The greenback is down against major currencies as the Fed and Treasury announce a plan to lend billions in an attempt to backstop consumer debt.
The dollar lost ground against the 15-nation euro, which rose 1.1 cents to $1.306 from $1.295 late Monday. The dollar slipped against the British pound, which rose 3.4 cents to $1.552 from $1.518 late Monday.
Meanwhile, the greenback fell ¥1.74 to ¥95.62 against the Japanese yen.
The Fed’s announcement sparked a morning rally, and stocks churned Tuesday afternoon before the Dow Jones industrial average (INDU ( INDU ))extended its winning streak to three days with a 38-point gain. The Standard & Poor’s 500 (SPX ( SPX )) ended up and the Nasdaq composite (COMP ( COMP )) ended down.
The relationship between the stock market and the currency markets has been especially strong since Lehman Brothers ( LEHMQ ) failed in mid-September, according to Ashraf Laidi, chief currency analyst at CMC Markets in New York. As the stock market has fallen, the dollar has gained strength.
Laidi believes the recent trend in which investors seek the stability of the dollar in a tough market will continue.
“Textbook economics are having much less of an impact on currency markets,” he said.
Laidi believes the government’s plan to boost lending is the main reason behind the dollar’s movement Tuesday.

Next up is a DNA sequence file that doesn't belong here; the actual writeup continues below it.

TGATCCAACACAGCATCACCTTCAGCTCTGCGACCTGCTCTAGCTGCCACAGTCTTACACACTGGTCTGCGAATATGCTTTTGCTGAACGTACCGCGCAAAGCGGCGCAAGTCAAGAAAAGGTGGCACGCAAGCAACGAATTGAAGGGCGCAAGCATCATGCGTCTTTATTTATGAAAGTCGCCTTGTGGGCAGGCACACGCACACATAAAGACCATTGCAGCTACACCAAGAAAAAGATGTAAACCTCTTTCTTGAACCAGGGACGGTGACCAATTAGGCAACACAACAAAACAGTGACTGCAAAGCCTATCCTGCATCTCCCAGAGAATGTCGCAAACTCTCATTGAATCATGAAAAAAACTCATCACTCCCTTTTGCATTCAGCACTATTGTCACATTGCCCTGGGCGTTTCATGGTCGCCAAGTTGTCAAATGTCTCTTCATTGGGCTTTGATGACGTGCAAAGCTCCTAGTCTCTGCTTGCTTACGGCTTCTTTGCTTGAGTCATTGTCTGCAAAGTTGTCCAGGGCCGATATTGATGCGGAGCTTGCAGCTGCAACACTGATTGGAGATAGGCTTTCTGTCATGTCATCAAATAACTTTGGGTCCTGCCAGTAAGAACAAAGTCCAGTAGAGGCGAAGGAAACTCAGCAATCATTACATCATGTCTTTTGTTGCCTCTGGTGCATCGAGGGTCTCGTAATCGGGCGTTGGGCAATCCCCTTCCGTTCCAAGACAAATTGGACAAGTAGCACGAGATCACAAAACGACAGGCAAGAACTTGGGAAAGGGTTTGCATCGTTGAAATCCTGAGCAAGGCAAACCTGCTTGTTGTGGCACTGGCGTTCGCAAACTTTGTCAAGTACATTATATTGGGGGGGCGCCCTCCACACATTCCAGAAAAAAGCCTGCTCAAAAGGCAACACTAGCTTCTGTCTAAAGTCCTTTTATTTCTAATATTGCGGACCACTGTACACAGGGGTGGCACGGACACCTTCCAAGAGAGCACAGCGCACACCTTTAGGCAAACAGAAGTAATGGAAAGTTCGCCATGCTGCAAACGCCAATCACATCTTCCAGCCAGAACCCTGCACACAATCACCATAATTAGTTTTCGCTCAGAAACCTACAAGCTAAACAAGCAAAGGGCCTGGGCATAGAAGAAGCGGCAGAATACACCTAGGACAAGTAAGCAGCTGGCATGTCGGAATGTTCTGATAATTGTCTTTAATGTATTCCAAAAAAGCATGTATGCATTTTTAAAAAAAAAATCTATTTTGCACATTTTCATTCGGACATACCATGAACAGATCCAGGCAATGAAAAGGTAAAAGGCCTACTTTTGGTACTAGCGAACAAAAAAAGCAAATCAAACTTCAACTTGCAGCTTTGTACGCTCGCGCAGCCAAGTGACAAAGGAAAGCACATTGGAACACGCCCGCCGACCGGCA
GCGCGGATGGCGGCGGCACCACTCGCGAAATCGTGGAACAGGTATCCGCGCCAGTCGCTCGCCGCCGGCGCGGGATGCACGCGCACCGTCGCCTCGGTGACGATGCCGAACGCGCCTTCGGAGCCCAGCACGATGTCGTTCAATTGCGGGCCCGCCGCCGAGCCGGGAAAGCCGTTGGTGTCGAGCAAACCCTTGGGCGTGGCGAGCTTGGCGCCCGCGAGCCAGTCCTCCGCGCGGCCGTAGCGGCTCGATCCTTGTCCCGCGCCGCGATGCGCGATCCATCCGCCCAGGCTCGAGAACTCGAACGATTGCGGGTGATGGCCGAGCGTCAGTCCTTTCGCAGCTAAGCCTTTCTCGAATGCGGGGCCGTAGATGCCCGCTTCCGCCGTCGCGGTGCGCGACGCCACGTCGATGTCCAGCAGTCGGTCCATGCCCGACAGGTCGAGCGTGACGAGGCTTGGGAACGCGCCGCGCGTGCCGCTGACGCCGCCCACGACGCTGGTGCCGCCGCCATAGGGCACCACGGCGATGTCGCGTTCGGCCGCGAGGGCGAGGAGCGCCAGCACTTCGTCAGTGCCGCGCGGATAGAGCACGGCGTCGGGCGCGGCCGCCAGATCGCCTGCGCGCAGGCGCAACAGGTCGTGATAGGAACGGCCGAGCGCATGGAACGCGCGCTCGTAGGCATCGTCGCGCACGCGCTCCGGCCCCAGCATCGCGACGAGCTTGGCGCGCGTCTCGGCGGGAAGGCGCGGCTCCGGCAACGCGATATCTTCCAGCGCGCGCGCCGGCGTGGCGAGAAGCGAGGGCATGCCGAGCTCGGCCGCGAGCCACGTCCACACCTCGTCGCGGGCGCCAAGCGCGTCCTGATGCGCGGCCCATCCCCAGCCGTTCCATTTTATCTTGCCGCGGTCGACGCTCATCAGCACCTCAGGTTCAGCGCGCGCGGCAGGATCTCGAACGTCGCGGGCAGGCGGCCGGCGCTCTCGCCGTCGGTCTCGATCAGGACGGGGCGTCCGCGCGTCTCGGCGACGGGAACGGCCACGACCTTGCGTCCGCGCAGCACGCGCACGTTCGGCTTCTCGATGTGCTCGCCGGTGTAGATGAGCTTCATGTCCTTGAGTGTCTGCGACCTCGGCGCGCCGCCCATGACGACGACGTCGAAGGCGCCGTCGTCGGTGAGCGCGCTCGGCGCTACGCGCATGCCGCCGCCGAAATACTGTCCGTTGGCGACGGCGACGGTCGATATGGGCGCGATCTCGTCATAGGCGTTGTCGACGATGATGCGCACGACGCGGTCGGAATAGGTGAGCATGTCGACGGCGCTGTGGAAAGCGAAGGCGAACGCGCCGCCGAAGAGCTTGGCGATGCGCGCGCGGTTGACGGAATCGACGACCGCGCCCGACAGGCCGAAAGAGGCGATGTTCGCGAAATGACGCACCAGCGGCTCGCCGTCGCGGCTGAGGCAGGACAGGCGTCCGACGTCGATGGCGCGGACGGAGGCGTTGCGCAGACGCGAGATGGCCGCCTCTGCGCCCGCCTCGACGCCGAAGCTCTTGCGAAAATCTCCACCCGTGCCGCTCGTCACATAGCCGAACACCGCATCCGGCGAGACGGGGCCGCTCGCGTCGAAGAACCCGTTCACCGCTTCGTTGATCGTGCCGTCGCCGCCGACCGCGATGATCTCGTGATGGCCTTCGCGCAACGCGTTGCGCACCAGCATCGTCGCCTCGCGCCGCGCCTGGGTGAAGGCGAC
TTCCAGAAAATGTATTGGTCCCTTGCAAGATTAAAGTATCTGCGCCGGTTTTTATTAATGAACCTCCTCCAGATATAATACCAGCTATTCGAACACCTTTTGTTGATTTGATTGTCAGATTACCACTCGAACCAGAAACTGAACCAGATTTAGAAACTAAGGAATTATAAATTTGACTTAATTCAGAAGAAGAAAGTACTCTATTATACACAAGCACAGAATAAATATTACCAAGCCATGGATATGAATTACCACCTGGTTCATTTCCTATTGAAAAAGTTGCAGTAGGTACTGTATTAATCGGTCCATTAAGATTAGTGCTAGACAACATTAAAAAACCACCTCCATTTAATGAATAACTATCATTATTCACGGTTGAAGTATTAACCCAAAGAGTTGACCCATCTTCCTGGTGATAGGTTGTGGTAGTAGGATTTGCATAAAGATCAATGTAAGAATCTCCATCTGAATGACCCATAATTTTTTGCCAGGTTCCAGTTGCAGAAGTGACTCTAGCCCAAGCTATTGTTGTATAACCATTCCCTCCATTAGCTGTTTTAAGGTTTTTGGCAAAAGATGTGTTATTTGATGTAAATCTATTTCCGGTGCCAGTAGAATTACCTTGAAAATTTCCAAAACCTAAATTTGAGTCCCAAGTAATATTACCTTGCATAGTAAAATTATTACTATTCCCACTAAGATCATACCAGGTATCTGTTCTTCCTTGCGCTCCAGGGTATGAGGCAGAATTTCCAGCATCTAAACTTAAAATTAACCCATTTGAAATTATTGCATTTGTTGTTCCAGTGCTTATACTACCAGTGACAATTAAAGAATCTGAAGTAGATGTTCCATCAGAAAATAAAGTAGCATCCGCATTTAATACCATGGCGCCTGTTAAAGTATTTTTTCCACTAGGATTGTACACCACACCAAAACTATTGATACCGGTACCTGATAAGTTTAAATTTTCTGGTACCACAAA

Under the new government plan, the Federal Reserve Bank of New York will lend up to $200 billion to holders’ securities backed by consumer debt, such as credit card debt. Treasury will allocate $20 billion to back that lending by the New York Fed.
In addition, the Federal Reserve, the nation’s central bank, announced it will purchase up to $500 billion in mortgage backed securities that have been backed by Fannie Mae ( FNM , Fortune 500 ), Freddie Mac ( FRE , Fortune 500 ), and Ginnie Mae, the three government-sponsored mortgage finance firms set up to promote home ownership. It will also buy another $100 billion in direct debt issued by those firms.
On Tuesday, reports showed the gross domestic product shrank, home prices plunged and consumer confidence rebounded from an all-time low.
GDP posted its biggest drop in seven years on Tuesday, declining 0.5% in the three months ending Sept. 30, according to the Commerce Department. This was in line with estimates from economists surveyed by Briefing.com.
Home prices fell at a 16.6% decline in the third quarter compared with the same period a year ago, according the S&P Case-Shiller Home Price Index. That eclipsed the previous record of 15.1% set during the second quarter.
Consumer confidence rebounded in November to 44.9 after hitting an all-time low of 38 in October.